Digestive Disease Myths (cont.)
Myth # 2 Heartburn: Smoking a cigarette helps relieve heartburn.
Actually, cigarette smoking may contribute to
heartburn. Heartburn occurs when the lower esophageal sphincter (LES) - a muscle between the esophagus and stomach - relaxes, allowing the acidic contents of the stomach to splash back (reflux) into the esophagus. People who smoke more frequently have inflammation of the esophagus (esophagitis), presumably caused by increased reflux of acid, that is the basis of heartburn. The increased reflux is believed to be due to the fact that cigarette smoking causes the LES to relax.
Myth # 3 Celiac Disease: Celiac disease is a rare childhood disease.
Celiac disease affects both children and adults. About 1 in 200 people in the United States have the genetic predisposition for celiac disease
although not all of them have the disease. Sometimes celiac disease first causes symptoms during childhood, usually diarrhea, growth failure, and failure to thrive. But the disease can also first cause symptoms in adults of any age. These symptoms may be vague and therefore attributed to other conditions. Symptoms can include bloating and abdominal distention, flatulence, diarrhea, and abdominal pain due to the involvement of the small intestine as well as skin rash, anemia, and thinning of the bones (osteoporosis) due to malabsorption of nutrients by the diseased intestine. Celiac disease may cause such nonspecific symptoms for several years before being correctly diagnosed and treated.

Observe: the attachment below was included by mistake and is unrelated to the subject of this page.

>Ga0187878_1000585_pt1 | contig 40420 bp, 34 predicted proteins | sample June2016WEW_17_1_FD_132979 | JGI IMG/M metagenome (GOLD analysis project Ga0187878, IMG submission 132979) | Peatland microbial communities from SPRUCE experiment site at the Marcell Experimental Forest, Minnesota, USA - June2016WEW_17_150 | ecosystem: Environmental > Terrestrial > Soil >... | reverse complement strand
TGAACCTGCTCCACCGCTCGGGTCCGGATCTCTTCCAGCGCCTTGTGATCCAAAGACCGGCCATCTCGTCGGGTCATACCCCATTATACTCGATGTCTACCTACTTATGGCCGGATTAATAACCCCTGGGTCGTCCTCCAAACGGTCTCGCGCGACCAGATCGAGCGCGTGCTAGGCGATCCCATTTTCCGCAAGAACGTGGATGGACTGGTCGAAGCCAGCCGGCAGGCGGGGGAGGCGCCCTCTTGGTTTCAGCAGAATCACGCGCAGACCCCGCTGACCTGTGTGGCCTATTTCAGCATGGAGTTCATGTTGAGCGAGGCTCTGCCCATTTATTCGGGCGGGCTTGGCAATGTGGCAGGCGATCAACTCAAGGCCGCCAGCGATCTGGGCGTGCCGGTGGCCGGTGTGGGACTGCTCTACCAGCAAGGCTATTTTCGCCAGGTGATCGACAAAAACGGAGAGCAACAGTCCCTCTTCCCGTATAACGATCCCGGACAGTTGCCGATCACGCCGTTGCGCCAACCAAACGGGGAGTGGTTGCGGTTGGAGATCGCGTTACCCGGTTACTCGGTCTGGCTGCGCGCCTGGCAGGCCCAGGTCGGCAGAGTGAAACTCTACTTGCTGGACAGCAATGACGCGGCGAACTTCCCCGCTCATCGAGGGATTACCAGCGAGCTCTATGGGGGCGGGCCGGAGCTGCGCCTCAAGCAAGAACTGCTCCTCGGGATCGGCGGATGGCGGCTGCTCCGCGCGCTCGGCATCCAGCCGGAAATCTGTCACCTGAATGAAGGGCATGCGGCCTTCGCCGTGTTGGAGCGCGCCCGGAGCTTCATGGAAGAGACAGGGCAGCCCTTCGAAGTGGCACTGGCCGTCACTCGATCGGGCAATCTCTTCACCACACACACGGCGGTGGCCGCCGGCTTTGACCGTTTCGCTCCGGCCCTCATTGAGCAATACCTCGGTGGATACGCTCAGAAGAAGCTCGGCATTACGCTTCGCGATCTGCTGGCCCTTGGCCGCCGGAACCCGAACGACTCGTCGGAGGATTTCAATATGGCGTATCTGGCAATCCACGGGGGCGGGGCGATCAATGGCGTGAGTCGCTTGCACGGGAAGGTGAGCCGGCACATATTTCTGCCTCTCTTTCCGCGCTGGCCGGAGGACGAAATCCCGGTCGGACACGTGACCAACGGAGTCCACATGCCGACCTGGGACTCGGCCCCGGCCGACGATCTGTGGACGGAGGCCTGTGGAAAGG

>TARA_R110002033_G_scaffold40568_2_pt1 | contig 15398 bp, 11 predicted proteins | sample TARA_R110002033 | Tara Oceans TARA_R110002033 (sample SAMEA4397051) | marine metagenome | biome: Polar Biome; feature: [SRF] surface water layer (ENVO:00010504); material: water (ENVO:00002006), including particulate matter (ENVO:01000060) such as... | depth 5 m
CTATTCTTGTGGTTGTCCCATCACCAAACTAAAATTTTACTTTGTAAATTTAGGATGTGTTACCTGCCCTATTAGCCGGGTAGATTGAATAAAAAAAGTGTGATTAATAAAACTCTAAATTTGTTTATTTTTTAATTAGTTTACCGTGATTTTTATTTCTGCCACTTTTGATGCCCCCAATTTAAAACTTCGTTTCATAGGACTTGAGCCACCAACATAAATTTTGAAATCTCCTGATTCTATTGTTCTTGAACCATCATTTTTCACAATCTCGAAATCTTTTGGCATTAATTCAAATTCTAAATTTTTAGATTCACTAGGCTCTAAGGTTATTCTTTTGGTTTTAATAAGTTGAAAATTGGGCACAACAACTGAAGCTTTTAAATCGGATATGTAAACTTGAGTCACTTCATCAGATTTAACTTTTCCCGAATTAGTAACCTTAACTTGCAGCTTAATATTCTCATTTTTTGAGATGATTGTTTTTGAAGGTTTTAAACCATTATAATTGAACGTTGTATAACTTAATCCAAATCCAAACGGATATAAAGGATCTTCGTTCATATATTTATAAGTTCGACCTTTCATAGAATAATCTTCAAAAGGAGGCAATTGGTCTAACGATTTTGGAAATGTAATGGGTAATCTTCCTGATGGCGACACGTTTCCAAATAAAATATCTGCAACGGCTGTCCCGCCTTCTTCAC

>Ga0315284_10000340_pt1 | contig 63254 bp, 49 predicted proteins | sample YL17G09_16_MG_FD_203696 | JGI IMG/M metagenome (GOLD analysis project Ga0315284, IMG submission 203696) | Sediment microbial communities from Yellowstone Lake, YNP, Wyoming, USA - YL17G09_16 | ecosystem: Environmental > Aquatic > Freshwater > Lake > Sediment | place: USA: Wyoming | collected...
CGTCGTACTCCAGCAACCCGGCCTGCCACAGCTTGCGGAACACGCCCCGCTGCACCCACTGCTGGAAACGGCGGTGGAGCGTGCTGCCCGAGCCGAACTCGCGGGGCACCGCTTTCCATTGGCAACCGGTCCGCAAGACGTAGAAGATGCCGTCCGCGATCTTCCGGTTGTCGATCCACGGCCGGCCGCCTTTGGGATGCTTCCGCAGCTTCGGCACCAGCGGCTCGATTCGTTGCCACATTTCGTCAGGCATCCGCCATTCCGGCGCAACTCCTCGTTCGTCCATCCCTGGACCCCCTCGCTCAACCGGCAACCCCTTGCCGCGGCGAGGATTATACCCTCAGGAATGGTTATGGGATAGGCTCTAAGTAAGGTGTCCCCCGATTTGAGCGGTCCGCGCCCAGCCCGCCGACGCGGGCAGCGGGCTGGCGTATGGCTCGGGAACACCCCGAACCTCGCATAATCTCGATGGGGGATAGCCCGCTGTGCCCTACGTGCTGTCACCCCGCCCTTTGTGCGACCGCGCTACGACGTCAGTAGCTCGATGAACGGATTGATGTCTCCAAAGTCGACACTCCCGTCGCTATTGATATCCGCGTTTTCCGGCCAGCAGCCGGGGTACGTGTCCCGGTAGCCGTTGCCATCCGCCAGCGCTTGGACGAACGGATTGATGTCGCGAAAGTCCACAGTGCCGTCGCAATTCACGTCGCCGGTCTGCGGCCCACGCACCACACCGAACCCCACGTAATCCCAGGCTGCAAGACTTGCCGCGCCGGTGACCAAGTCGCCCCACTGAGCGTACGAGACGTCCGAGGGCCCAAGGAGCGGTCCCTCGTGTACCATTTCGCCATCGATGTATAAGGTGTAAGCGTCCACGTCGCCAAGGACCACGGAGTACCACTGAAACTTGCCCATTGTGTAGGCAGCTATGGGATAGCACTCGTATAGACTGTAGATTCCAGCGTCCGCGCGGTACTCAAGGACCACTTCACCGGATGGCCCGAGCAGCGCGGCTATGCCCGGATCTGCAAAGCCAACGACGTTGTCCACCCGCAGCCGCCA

People with celiac disease should not eat any foods containing
gluten, a protein in wheat, rye, and barley, whether they have symptoms or not. In celiac disease, gluten provokes an inflammatory reaction by the body that destroys the lining of the small intestine, which interferes with the absorption of nutrients. Even a small amount of gluten can cause damage, and sometimes no symptoms will be apparent.
Myth # 4 Bowel Regularity: Bowel regularity means a bowel movement every day.
The frequency of bowel movements among normal, healthy people varies from three a day to three a week, and some perfectly healthy people fall outside both ends of this range. Nevertheless, even three bowel movements a day can be abnormal in someone who usually has one bowel movement a day. People with irritable bowel syndrome
(IBS) may have fluctuating numbers of stools each day as well as fluctuating consistency of their stools.